The Times, They are a Changin’
Doesn’t it seem a long time since last June, when the U.S. Supreme Court made its historic ruling that allowed same-sex marriage to become the law of the land? Don’t we live in a great nation that has now fully accepted same-sex marriage as the norm? Uhhh, not so fast. One does not have to have their nose buried in the newspaper to realize that for all the progress that we have made in the past few years, the struggle for equality continues. The title of this article could easily have been The More Things Change, the More They Stay the Same. We should acknowledge the many positive changes that have been made, such as the Supreme Court ruling, states that have passed protection clauses for sexual orientation and gender identity, and insurance plans that now include gender reassignment surgery as a covered benefit.
But let’s not get all choked up over the advances that we have made in the last year or two. Let’s pay attention to some of the challenges that have presented themselves. Houston, Texas, Mayor Annise Parker, an openly gay Mayor, brought legislation to a vote that would have provided equal protections to the LGBT community there. This legislation, titled Houston Equal Rights Ordinance (HERO), was voted down in November. This legislation became known as the “Bathroom Ordinance,” as opponents focused on their fears that male pedophiles would begin invading women’s restrooms. After all, what parent in their right mind would risk their young daughter being in a ladies’ room with some male pedophile in the next stall waiting to pounce on this unwitting innocent?
Now granted, the bill itself was not worded in a manner that was easily deciphered. “Shall the City of Houston repeal the Houston Equal Rights Ordinance, Ord. No. 2014-530, which prohibits discrimination…[extensive list of classifications here].” What this boiled down to, aside from the legalese, is that a YES vote meant “no” to equal rights. A NO vote meant “yes” to equal rights. Who drafted this Ordinance? The resulting vote was overwhelmingly in favor of repeal—i.e., against equal rights. Fear of pedophiles ruled the conversation. After the vote concluded, however, and the repeal was secure, a transgender woman placed a billboard in Houston showing her attractive self with the tag line: “You want me in the bathroom with your husband?” Now, I have to admit, this was not only creative, it was amusing. But most of all, it was too late. This was after the vote resulted in defeat of equal rights legislation. One step forward, two steps back.
The other significant development that has transpired since the June Supreme Court ruling on same-sex marriage is found in the Deep South—Alabama, to be precise. The Chief Justice of the Alabama Supreme Court, Roy Moore, has ruled that, in spite of the U.S. Supreme Court ruling, probate judges in his state are not required to issue wedding licenses to same-sex couples. The audacity of this ruling defies logic. Moore’s action is not going unchallenged. Wayne Flynt, who was previously a history professor at Auburn University, claims that Moore’s strategy are reminiscent of resistance to desegregation that Southern States had undertaken many decades ago.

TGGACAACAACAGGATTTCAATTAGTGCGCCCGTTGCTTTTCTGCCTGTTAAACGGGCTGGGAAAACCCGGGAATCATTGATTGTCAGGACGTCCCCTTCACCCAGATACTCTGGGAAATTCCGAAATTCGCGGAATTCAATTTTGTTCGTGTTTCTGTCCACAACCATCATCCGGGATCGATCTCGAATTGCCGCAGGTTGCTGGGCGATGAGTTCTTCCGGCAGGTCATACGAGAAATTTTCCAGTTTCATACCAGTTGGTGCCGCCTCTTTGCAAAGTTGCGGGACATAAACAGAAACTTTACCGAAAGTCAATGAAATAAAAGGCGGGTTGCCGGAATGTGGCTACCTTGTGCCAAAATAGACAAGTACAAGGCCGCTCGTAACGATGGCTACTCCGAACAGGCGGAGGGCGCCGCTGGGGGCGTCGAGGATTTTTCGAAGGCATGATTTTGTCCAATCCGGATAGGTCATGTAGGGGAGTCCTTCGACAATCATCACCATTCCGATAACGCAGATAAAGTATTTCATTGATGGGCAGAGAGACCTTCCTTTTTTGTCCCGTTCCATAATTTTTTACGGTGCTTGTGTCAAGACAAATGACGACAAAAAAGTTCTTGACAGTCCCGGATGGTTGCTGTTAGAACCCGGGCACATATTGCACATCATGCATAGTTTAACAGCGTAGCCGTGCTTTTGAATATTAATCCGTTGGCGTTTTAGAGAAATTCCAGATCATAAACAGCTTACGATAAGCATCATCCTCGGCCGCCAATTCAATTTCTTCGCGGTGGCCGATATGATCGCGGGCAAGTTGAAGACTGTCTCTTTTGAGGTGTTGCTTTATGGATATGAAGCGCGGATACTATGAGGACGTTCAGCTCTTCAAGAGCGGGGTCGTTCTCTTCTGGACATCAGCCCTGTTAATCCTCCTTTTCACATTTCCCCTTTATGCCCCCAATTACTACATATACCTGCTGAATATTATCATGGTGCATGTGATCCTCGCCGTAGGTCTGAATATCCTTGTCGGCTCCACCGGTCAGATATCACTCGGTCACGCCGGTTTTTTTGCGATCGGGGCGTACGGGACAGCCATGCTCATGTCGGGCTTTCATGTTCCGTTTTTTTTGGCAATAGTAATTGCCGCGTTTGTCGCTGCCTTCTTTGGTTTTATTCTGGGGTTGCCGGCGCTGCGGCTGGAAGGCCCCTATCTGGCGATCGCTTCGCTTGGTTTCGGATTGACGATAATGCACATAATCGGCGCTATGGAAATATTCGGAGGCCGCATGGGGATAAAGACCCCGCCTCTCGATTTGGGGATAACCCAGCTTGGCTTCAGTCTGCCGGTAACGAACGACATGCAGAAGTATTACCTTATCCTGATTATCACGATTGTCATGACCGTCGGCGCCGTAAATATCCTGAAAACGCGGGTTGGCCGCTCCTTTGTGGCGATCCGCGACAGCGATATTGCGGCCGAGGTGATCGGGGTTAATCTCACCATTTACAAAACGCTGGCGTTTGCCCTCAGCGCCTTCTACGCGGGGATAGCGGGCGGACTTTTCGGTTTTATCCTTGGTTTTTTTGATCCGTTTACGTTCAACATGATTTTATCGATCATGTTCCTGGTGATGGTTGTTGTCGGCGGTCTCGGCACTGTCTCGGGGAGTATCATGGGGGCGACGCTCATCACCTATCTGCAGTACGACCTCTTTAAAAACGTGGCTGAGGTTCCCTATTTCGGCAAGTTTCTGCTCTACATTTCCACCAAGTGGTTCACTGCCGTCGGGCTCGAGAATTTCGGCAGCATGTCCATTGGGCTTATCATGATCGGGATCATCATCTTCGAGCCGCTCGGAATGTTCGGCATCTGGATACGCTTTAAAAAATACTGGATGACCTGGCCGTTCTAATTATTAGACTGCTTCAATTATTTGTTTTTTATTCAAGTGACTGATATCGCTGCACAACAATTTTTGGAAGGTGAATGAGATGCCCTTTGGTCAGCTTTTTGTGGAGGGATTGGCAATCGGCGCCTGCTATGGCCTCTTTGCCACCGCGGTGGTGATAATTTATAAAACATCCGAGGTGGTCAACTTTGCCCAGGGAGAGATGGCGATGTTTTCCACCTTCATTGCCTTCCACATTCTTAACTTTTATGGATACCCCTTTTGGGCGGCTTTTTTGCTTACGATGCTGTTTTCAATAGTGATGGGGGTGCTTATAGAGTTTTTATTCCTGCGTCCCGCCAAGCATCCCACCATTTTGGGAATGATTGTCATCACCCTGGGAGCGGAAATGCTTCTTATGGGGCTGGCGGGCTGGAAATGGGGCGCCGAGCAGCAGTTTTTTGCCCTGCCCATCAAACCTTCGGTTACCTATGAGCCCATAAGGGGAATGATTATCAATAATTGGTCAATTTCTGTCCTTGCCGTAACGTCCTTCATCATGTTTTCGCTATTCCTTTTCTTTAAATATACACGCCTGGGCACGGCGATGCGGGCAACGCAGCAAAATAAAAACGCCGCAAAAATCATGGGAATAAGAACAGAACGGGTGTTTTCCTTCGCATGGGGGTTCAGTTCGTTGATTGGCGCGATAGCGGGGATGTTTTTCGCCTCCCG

But take heart, my friends! All is not lost. While we still have many obstacles to overcome, the rays of hope shine brightly. There have been some significant advances along the way, and these are not to be overlooked. On July 24, 2015, the Executive Board of the Boy Scouts of America (BSA) passed a resolution allowing gay men to serve as Scout leaders. The previous move to allow gay Scouts while continuing the ban on gay Scout leaders ultimately fell short of being a satisfactory compromise. Robert Gates, former Director of the CIA and now CEO of the BSA, was instrumental in leading the Boy Scout organization along this path. Kudos to Gates for his courage and vision for equal rights for the LGBT community!
It seems to me that the most significant advance in the LGBT coalition has come in the wider acceptance and establishment of protection rights for the transgender community. Those who claim their true gender identity have become more vocal and their transitions are more commonplace across the country. The public transition of Caitlyn Jenner has been the focus of our fascination and admiration. Her Vanity Fair cover photo and interview made an amazing splash in the headlines and in the workplace water cooler conversation. Staying in the entertainment field, the recent release of the film The Danish Girl provided an incredible historical perspective on the development of transgender understanding in the 1930s. This film, the true story of Einar Wegener, a Dutch landscape artist, transitioning to become Lili Elbe, was an incredible portrayal of her life. This film brought the story of the transgender world to many who never knew this side of the human sexuality continuum before.
The Times—They Are a Changin’. While many challenges still loom before us, we cannot overlook the small victories taking place each day across the country, when those in the trans-community are able to use a rest room of their choosing, when Gay-Straight Alliance chapters are established in more public schools, and when a gay couple is able to walk the streets holding hands without being verbally assaulted. These are simple things, yet so critical to a world where we are all equals.